(Twitter photoe @Alegaree)
By Cullen Crozier and Jorge Barrera
APTN National News
The Northwest Territories’ coroner released the names of the pilot and co-pilot who were killed when the Twin Otter plane they were flying crashed into Yellowknife’s Old Town neighbourhood Thursday.
The coroner identified the pilot as Trevor Jonasson, 36, and the co-pilot as 26 year old Nicole Stacey.
The crash also injured seven passengers aboard and one was airlifted to Edmonton for treatment.
The plane was on its way back from the Thor Lake exploration camp, which sits about 100 kilometres east of Yellowknife.
The camp is run by Avalon Rare Metals and three of the passengers were employees of the company and the other four were visiting the site as guests of the company on a tour, according to the company’s CEO Don Bubar.
“We are pretty upset that the pilots were killed but relieved it wasn’t worse than that,” said Bubar, whose mineral exploration and development company is headquartered in Toronto.
A total of nine people were aboard the Arctic Sunwest aircraft when it crashed as it was trying to land, said Damien Healy, spokesperson for the territorial Department of Health and Social Services.
The plane, which was aiming to land on Yellowknife Bay, clipped a power line and a building before crashing between two buildings. The RCMP said they received a report about the crash at about 1:15 p.m.
Witnesses at the scene Friday said they saw crash investigators remove an orange box from the plane. The RCMP and investigators with the Department of Transportation are currently on the scene.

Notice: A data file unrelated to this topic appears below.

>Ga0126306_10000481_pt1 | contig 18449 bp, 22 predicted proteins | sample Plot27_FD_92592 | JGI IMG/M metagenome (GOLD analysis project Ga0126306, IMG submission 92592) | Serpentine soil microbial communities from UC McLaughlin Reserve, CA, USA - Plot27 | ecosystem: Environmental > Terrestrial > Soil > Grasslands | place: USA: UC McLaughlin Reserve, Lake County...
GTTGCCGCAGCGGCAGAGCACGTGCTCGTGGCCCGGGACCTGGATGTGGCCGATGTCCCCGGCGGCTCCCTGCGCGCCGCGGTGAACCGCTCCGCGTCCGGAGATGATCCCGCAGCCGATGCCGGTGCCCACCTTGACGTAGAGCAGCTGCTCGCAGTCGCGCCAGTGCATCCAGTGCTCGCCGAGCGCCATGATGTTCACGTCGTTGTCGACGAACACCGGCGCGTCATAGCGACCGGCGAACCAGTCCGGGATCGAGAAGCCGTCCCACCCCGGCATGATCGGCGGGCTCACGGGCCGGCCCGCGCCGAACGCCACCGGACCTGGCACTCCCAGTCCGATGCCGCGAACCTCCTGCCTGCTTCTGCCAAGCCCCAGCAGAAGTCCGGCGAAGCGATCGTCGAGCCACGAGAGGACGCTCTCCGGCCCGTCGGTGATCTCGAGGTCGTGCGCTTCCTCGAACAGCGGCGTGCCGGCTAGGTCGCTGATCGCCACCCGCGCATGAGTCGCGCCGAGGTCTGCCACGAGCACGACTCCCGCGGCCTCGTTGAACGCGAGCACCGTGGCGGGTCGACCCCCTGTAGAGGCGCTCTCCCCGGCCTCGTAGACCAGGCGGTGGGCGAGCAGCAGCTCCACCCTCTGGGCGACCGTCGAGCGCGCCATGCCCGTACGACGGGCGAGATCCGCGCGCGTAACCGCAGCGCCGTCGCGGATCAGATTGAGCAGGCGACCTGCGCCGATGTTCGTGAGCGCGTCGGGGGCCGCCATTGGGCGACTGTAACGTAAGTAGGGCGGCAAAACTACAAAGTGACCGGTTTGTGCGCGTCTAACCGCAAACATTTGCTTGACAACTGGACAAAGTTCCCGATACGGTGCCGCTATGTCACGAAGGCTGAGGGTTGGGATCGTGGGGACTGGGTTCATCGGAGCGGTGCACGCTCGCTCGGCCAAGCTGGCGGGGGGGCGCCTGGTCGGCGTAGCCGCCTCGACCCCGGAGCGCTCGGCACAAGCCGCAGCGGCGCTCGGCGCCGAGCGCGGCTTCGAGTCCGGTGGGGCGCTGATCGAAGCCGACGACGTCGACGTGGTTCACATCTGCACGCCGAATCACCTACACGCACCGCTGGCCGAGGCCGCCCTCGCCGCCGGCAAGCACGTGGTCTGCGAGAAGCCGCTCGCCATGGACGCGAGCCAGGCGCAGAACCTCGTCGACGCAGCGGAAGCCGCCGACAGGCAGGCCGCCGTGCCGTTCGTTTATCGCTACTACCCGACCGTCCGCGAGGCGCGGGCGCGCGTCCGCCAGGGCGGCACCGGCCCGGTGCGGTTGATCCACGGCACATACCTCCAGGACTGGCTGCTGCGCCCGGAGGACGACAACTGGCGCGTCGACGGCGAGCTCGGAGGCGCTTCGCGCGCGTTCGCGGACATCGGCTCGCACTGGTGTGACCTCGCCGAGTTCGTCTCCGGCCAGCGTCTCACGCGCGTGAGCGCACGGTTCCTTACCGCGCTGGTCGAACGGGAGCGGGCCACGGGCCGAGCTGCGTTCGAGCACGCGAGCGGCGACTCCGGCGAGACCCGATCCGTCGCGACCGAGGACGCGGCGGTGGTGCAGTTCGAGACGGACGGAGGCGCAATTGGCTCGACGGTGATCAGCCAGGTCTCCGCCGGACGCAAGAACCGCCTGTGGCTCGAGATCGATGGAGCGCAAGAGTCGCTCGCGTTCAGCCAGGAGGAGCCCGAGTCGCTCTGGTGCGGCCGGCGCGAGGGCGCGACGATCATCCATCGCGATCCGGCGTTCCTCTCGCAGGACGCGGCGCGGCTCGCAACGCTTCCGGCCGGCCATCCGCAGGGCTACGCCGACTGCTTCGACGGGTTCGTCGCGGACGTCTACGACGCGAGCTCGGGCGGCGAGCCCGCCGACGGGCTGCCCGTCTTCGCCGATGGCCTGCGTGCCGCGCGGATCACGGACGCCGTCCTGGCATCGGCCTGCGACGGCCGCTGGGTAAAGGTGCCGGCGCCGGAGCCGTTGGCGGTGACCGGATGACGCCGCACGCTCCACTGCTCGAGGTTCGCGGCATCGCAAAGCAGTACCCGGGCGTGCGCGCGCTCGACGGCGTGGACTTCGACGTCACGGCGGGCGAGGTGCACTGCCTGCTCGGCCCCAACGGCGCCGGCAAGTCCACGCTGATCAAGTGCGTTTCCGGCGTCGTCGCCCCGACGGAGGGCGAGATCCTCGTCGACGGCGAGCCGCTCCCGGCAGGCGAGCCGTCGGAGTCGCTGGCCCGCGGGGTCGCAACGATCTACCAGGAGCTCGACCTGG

The plane crashed just below a monument dedicated to bush pilots and nearly hit a building where two of the survivors of the Aug. 20 Resolute Bay, Nunavut, plane crash worked.
The plane is expected to remain at the site for the rest of the week.
Yellowknife residents held a candlelight vigil at the scene Thursday night.
Bubar said he managed to talk to one of his employees after the crash.
“I had a brief conversation with our senior staff member who was on the flight who assured me he was fine and everyone was in stable condition,” he said.
Andre Dorais, a cook at Bullocks’ Bistro, which is in Old Town, said he heard a loud bang before the power went out in the restaurant.
Yellowknife Mayor Gord Van Tighem said the crash would likely impact almost everyone in the tight-knit Yellowknife community.
“Everybody would have known everybody that was on the plane,” said Van Tighem. “Our librarian lives in a house near there, friends of mine live on the street, I live a block away so yeah, it was close to home.”
Van Tighem said people in the city were already reeling from the death of local residents who were aboard the First Air plane that crashed in Resolute Bay.
“We have just gone through two weeks of memorial services,” said Van Tighem. “Everybody in town will be hit with this, one way or another.”
An employee at Arctic Sunwest said Thursday the company was not commenting at the moment.
Arctic Sunwest is a charter company with a head office in Yellowknife.